Known as Oasis Rail Transit, the 17.1-mile line would run between Cincinnati’s Riverfront Transit Center and Interstate 275 in Milford. Much of route’s alignment would use publicly owned rail right-of-way and could use existing freight lines. In other places, new tracks would be built to complete the necessary connections, ODOT officials said in a press release.

The department will hold three open houses on Feb. 24 and 25.

During previous ODOT community meetings, the public previewed information on the line’s proposed technology, operation schedules, station locations, ridership and costs. That information has been updated based on current information and public input, department officials said.

ODOT now is inviting public review and feedback on the results, which will be documented as part of this phase of study.

The Oasis Rail Transit project is a core component of the Eastern Corridor Program, which calls for integrated, multimodal transportation investments between downtown Cincinnati and Clermont County, ODOT officials said.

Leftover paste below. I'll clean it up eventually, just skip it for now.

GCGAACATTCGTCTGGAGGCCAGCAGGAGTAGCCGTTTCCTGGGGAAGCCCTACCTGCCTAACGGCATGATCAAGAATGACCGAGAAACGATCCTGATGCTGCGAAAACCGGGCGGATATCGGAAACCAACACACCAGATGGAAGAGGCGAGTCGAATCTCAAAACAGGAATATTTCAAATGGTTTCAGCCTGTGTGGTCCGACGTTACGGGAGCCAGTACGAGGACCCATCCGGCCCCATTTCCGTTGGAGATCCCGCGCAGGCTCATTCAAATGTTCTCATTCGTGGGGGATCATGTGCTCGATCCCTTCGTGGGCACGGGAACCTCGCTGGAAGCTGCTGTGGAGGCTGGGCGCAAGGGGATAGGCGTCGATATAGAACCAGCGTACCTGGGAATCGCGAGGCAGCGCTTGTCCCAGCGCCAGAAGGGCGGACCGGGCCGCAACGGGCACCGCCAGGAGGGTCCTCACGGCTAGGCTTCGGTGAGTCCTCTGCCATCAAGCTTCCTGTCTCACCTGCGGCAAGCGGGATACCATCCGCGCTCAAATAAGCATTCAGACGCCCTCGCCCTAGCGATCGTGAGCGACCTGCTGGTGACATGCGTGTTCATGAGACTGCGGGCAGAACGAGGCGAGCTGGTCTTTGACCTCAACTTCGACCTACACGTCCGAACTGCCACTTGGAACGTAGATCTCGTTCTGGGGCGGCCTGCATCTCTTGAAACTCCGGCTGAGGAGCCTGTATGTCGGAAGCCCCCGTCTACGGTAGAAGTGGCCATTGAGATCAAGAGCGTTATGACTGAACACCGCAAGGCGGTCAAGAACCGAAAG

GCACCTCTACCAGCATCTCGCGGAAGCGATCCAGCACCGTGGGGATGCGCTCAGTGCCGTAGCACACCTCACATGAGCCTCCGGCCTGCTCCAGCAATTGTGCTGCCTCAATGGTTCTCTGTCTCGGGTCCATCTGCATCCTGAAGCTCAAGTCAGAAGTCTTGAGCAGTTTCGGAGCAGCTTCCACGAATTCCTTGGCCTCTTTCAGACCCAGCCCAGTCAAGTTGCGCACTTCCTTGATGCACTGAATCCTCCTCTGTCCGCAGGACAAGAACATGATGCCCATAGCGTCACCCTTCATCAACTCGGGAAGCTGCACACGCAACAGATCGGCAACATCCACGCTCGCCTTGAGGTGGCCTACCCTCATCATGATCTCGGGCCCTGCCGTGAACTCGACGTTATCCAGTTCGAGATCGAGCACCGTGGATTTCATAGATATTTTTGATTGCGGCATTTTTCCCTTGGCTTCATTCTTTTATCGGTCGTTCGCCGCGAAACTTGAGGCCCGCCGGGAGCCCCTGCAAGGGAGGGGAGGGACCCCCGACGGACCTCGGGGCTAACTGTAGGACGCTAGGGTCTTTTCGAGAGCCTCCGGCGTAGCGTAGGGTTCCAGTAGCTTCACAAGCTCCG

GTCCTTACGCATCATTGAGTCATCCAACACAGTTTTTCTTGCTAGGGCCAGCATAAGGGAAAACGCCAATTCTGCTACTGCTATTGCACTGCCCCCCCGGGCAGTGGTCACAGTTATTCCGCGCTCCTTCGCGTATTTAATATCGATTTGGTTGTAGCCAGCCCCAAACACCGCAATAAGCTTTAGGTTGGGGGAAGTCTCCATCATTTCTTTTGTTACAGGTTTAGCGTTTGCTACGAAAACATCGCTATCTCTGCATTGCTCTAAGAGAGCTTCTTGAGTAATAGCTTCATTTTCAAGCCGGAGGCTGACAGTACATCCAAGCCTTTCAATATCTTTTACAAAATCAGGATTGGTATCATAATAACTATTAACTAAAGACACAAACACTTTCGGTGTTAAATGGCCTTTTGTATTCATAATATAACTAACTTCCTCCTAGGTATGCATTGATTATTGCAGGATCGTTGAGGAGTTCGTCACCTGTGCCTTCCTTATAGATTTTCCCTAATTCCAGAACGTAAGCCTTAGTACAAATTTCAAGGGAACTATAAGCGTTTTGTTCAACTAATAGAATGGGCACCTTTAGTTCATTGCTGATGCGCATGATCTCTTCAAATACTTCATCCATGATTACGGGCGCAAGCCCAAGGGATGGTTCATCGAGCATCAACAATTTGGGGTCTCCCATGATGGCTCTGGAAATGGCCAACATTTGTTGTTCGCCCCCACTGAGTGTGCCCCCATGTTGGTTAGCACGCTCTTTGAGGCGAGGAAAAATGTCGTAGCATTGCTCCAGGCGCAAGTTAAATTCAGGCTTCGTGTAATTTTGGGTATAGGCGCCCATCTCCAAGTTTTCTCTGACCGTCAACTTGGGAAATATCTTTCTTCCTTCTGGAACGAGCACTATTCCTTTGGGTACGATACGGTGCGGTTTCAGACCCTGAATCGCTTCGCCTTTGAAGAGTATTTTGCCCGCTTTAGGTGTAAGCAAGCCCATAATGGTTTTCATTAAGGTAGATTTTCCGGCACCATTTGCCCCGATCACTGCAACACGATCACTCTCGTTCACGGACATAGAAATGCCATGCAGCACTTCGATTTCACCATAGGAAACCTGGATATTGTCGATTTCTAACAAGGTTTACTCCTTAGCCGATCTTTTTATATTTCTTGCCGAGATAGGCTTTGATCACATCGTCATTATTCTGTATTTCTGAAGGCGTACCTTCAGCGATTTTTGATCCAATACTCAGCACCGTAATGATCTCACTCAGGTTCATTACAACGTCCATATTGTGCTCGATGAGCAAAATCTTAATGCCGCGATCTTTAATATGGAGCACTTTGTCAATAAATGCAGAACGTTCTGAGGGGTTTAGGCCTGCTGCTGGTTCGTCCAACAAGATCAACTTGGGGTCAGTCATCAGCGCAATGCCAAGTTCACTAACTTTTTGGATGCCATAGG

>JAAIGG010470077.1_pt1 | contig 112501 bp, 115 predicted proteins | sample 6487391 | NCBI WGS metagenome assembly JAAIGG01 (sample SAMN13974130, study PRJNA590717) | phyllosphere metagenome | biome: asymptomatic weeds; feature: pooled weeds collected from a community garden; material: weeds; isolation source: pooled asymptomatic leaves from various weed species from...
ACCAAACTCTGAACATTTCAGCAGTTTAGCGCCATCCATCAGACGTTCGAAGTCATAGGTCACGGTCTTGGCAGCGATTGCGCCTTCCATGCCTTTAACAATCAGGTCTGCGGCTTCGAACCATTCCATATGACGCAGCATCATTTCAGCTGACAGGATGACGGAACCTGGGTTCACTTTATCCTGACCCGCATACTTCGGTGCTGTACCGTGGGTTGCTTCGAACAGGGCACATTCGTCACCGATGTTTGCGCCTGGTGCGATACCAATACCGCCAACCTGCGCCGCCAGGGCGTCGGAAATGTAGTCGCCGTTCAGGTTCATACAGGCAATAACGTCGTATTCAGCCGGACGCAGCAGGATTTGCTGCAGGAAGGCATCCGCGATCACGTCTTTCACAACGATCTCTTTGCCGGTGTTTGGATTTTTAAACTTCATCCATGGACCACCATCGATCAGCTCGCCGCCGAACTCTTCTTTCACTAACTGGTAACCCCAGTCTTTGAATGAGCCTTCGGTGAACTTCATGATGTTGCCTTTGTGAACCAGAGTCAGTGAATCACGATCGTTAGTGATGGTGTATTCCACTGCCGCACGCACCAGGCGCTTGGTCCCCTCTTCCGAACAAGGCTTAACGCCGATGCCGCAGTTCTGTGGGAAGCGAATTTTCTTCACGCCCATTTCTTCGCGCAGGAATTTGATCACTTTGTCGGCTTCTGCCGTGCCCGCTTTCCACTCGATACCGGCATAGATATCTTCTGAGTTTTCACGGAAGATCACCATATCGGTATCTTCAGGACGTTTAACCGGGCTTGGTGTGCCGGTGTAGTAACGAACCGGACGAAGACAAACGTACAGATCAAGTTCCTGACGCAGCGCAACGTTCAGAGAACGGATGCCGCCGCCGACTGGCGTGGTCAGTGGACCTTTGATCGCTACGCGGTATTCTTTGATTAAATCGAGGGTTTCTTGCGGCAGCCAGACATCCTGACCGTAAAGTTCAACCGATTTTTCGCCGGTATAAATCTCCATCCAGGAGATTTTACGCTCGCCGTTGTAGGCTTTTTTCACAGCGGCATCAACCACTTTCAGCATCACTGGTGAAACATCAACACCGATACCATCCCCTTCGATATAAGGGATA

FRA’s regional plan to include Ohio-to-Chicago passenger-rail corridor

The Ohio-to-Chicago passenger-rail corridor will be part of the Federal Railroad Administration’s (FRA) regional rail plan for the Midwest, two passenger-rail advocacy organizations announced last week.

Last month, the FRA announced it would commit about $2.8 million toward two regional rail planning projects: the Midwest and Southeast. The Midwest Interstate Passenger Rail Commission (MIPRC) recently received preliminary notification that its November 2014 application to the FRA for a multi-state planning project had been chosen as one of the two planning efforts, the Northeast Indiana Passenger Rail Association (NIPRA) and All Aboard Ohio advocacy groups announced last week on their websites.

The MIPRC submitted its application in response to the FRA’s request for statements of interest in a federally led regional planning process. The commission applied for passenger-rail planning on behalf of several states, including Illinois, Indiana, Iowa, Kansas, Michigan, Minnesota, Missouri, Nebraska, North Dakota, Ohio, South Dakota and Wisconsin.

MIPRC received more than 90 letters of support, including from participating departments of transportation, cities and counties, MPOs, freight railroads elected officials, unions, universities and other advocacy groups, according to NIPRA.